Tis the season for good intentions, for setting goals and challenging yourself to be better. But I’ve been known to give quite a lot of side-eye to the whole idea of New Years Resolutions because I think that for the most part they are a trap.
Once a year people try to solve all the things they feel are wrong with their lives at once and then feel shit about themselves when that inevitably does not work.
But then maybe my system of setting constantly evolving To-Dos for myself is not any better. How can I ever get any sense of achievement if the finish-line is always moving further away? There is a definitive answer with the traditional resolutions. Either you lost 10 lbs or you didn’t. Either you quit smoking or not.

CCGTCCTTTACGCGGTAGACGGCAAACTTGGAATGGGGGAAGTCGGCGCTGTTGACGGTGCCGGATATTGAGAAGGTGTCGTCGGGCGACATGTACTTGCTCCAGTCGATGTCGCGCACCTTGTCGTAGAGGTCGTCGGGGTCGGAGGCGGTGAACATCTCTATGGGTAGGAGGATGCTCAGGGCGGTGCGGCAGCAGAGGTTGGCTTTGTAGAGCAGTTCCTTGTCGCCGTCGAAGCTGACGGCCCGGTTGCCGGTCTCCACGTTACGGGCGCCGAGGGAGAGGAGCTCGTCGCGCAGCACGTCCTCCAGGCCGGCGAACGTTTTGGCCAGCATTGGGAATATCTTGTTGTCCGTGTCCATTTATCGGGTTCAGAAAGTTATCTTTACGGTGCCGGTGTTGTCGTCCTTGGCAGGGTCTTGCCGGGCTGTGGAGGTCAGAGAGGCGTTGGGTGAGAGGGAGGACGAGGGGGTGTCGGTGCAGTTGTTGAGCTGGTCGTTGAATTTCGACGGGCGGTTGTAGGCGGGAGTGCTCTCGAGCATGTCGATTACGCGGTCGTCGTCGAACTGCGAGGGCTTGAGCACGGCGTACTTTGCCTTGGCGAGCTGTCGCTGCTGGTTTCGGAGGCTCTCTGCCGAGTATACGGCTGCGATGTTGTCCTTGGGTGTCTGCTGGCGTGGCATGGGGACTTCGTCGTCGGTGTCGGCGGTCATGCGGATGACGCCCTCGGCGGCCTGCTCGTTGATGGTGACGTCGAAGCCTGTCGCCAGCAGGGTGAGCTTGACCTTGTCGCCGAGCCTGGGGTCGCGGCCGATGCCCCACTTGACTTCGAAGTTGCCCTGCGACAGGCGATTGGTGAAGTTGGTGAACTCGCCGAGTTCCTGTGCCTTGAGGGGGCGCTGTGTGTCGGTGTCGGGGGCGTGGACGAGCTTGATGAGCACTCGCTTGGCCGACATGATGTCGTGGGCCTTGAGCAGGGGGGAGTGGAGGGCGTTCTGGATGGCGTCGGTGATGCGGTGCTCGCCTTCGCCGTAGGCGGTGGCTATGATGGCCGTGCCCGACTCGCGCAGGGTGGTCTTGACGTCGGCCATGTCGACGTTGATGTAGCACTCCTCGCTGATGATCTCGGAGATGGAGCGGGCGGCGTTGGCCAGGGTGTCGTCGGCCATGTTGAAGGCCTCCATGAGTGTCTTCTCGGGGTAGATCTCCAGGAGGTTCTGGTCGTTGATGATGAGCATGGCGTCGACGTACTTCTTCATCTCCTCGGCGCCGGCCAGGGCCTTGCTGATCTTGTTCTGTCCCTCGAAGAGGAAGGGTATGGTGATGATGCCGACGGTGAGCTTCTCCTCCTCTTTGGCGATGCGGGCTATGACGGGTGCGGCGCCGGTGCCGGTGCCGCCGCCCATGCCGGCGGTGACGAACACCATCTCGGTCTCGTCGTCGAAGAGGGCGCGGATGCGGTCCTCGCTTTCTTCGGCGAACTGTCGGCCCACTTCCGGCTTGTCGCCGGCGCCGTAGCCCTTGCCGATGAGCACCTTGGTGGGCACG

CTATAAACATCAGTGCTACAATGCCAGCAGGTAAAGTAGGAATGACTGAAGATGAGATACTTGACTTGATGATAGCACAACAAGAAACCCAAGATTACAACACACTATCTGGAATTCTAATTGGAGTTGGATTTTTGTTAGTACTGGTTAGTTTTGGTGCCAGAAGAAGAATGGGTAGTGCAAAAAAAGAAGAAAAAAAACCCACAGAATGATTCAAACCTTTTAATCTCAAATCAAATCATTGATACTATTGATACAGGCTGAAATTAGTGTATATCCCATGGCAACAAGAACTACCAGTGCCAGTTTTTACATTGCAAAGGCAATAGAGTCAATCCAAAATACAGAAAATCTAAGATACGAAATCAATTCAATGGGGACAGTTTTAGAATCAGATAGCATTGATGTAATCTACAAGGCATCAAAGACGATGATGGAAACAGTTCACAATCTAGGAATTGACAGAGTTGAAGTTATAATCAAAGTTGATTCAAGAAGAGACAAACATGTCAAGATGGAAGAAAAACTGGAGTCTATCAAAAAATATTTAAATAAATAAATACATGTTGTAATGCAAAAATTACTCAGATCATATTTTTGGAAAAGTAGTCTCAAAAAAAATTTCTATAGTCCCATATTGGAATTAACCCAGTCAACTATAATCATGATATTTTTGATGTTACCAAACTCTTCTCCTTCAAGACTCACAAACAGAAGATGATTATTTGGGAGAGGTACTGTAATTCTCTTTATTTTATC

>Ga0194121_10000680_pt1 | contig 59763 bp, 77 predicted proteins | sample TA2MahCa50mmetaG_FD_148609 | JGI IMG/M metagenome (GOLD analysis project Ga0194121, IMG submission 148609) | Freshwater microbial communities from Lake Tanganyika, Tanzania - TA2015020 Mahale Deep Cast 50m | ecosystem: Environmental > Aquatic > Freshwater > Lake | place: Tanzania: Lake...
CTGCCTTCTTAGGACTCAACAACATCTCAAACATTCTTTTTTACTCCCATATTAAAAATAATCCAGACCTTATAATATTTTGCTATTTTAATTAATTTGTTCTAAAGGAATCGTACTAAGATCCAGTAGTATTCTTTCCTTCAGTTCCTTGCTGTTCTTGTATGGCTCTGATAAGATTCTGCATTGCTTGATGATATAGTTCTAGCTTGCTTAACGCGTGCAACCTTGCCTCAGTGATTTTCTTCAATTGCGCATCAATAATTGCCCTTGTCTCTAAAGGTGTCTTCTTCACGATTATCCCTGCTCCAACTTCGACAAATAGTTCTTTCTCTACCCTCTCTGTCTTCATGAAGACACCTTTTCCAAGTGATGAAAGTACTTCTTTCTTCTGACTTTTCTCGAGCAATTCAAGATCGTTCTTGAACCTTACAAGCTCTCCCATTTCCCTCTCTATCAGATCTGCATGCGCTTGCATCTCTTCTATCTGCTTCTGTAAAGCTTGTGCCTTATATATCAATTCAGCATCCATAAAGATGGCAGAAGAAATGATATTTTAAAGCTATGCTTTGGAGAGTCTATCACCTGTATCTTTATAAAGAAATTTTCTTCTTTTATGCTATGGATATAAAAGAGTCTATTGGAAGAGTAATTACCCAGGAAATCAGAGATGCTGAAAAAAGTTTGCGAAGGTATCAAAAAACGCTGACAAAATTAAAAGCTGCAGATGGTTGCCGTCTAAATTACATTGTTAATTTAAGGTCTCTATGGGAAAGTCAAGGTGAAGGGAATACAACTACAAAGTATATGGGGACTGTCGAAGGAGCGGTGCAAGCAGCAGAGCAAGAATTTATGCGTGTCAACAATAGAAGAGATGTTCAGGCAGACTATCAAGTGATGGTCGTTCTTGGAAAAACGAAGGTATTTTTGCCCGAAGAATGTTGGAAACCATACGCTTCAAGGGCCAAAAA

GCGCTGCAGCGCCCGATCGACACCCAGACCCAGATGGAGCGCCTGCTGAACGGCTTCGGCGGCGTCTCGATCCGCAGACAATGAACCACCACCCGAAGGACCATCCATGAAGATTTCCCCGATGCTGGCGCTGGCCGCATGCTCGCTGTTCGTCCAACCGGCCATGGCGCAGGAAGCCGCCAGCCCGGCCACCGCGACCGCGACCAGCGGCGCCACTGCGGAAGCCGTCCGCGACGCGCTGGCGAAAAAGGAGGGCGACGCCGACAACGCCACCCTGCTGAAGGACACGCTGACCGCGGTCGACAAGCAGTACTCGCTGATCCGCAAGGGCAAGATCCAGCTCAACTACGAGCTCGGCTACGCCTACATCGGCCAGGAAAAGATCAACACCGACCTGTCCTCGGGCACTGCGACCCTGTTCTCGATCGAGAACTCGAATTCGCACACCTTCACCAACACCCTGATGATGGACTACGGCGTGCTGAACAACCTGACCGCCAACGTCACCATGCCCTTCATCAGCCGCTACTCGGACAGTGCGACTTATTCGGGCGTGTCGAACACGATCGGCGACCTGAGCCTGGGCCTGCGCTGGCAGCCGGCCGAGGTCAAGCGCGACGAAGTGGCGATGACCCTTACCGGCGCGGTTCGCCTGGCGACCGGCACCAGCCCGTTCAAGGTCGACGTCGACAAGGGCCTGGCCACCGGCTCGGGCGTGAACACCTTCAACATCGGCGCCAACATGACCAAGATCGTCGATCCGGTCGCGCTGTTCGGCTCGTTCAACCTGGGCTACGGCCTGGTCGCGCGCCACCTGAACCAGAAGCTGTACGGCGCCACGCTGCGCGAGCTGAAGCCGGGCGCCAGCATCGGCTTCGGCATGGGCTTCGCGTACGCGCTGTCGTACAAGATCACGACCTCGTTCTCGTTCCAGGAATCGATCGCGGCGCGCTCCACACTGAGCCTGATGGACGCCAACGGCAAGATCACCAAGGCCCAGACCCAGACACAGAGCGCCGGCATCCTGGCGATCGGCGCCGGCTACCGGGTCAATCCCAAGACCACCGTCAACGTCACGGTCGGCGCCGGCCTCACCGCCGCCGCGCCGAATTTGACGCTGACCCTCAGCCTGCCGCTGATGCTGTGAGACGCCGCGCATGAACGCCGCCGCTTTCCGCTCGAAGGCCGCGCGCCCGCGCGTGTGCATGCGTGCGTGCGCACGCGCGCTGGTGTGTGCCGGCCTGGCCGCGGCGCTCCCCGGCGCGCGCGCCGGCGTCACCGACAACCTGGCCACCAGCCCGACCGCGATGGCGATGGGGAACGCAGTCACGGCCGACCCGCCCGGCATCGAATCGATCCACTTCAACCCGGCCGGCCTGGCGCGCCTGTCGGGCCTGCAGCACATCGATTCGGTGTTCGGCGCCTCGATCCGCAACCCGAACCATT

Part of my problem with this, as with many things, is the issue of long term mental illness. It can so frequently turn your days into a series of check lists. Get out of bed, take your meds, brush your teeth, drink water, eat three meals composed of more than cheese, smile, breathe, go back to bed before 1am, and when you finally do it all you fall asleep then do it all over again. And again.
When that is every day, overarching goals can seem like a ridiculous luxury. My plans all have to be broken down into bite size pieces before I can act.
But perhaps this January I want a piece of the energy and get into that trap.
It can be tough to strike a balance between huge goals and a lengthy checklist of smaller ones. What tends to work for me is a reasonable list of small tasks that’ll get me closer to bigger goals. When you hit one, pat yourself on the back and add the next step to the list. I hope you find a system that works for you.
That’s mostly what I do, and it works okay most of the time. But it can also have that endless hill plus boulder feeling sometimes.